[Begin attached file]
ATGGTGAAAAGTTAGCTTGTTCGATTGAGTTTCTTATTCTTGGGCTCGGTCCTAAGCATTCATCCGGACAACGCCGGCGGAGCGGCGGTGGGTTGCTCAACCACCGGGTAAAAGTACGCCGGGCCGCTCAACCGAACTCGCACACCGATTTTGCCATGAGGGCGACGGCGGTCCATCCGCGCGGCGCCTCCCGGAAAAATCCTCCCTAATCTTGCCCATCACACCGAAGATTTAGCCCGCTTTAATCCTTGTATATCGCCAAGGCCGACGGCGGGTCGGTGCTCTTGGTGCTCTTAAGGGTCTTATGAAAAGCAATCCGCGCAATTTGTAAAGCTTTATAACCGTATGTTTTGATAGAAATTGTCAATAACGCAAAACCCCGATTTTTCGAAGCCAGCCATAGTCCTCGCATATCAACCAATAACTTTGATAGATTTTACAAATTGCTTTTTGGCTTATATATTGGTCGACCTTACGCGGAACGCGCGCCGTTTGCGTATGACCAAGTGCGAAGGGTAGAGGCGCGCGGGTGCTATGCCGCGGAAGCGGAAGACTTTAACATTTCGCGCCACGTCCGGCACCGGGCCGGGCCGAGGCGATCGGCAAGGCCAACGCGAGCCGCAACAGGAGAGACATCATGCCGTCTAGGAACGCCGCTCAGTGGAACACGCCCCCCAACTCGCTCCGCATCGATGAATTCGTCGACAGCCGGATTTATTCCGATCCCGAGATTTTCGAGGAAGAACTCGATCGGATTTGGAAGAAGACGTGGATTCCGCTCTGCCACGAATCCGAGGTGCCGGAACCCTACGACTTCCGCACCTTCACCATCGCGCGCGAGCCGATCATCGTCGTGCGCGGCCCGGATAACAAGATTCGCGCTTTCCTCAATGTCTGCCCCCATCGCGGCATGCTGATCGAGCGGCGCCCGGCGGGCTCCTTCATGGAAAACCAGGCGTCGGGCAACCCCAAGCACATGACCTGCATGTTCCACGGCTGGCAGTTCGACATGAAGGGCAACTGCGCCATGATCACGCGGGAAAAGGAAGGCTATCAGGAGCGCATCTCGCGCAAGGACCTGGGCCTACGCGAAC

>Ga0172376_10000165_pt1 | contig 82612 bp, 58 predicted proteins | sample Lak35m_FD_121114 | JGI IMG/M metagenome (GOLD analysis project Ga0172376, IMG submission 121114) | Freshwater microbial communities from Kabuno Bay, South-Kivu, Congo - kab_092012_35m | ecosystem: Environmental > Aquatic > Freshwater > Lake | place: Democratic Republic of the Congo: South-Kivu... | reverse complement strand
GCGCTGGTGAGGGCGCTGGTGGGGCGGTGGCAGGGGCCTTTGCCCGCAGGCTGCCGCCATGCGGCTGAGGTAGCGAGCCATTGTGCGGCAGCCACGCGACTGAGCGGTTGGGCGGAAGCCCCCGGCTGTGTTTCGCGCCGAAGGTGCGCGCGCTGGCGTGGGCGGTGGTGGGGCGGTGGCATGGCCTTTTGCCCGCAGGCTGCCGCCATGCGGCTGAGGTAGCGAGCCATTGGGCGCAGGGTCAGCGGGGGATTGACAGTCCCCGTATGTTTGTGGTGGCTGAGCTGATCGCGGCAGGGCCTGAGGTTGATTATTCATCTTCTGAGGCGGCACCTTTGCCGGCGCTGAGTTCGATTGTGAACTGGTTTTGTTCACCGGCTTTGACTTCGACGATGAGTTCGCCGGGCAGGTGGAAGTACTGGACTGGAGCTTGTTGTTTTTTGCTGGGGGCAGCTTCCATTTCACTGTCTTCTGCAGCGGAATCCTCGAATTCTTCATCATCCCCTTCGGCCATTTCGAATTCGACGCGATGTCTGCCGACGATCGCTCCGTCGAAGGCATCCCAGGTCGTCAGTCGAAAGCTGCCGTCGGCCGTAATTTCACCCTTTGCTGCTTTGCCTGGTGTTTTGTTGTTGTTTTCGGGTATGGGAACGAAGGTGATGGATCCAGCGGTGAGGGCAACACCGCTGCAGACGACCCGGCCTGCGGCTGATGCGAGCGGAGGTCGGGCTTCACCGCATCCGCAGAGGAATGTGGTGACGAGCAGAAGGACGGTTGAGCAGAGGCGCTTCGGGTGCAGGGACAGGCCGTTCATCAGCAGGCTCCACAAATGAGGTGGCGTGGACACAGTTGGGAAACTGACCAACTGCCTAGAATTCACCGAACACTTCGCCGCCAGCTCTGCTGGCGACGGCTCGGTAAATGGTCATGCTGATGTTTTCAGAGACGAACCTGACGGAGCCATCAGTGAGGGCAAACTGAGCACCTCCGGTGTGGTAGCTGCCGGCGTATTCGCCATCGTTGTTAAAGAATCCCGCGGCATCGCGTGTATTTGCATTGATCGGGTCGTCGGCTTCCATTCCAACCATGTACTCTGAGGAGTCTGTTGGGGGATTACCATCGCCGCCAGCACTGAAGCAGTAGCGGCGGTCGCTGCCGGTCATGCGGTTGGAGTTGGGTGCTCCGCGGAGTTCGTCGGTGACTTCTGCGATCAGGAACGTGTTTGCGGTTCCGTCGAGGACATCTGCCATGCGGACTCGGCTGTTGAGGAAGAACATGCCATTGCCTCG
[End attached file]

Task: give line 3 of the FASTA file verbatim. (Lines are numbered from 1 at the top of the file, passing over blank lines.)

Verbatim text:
GCGCTGGTGAGGGCGCTGGTGGGGCGGTGGCAGGGGCCTTTGCCCGCAGGCTGCCGCCATGCGGCTGAGGTAGCGAGCCATTGTGCGGCAGCCACGCGACTGAGCGGTTGGGCGGAAGCCCCCGGCTGTGTTTCGCGCCGAAGGTGCGCGCGCTGGCGTGGGCGGTGGTGGGGCGGTGGCATGGCCTTTTGCCCGCAGGCTGCCGCCATGCGGCTGAGGTAGCGAGCCATTGGGCGCAGGGTCAGCGGGGGATTGACAGTCCCCGTATGTTTGTGGTGGCTGAGCTGATCGCGGCAGGGCCTGAGGTTGATTATTCATCTTCTGAGGCGGCACCTTTGCCGGCGCTGAGTTCGATTGTGAACTGGTTTTGTTCACCGGCTTTGACTTCGACGATGAGTTCGCCGGGCAGGTGGAAGTACTGGACTGGAGCTTGTTGTTTTTTGCTGGGGGCAGCTTCCATTTCACTGTCTTCTGCAGCGGAATCCTCGAATTCTTCATCATCCCCTTCGGCCATTTCGAATTCGACGCGATGTCTGCCGACGATCGCTCCGTCGAAGGCATCCCAGGTCGTCAGTCGAAAGCTGCCGTCGGCCGTAATTTCACCCTTTGCTGCTTTGCCTGGTGTTTTGTTGTTGTTTTCGGGTATGGGAACGAAGGTGATGGATCCAGCGGTGAGGGCAACACCGCTGCAGACGACCCGGCCTGCGGCTGATGCGAGCGGAGGTCGGGCTTCACCGCATCCGCAGAGGAATGTGGTGACGAGCAGAAGGACGGTTGAGCAGAGGCGCTTCGGGTGCAGGGACAGGCCGTTCATCAGCAGGCTCCACAAATGAGGTGGCGTGGACACAGTTGGGAAACTGACCAACTGCCTAGAATTCACCGAACACTTCGCCGCCAGCTCTGCTGGCGACGGCTCGGTAAATGGTCATGCTGATGTTTTCAGAGACGAACCTGACGGAGCCATCAGTGAGGGCAAACTGAGCACCTCCGGTGTGGTAGCTGCCGGCGTATTCGCCATCGTTGTTAAAGAATCCCGCGGCATCGCGTGTATTTGCATTGATCGGGTCGTCGGCTTCCATTCCAACCATGTACTCTGAGGAGTCTGTTGGGGGATTACCATCGCCGCCAGCACTGAAGCAGTAGCGGCGGTCGCTGCCGGTCATGCGGTTGGAGTTGGGTGCTCCGCGGAGTTCGTCGGTGACTTCTGCGATCAGGAACGTGTTTGCGGTTCCGTCGAGGACATCTGCCATGCGGACTCGGCTGTTGAGGAAGAACATGCCATTGCCTCG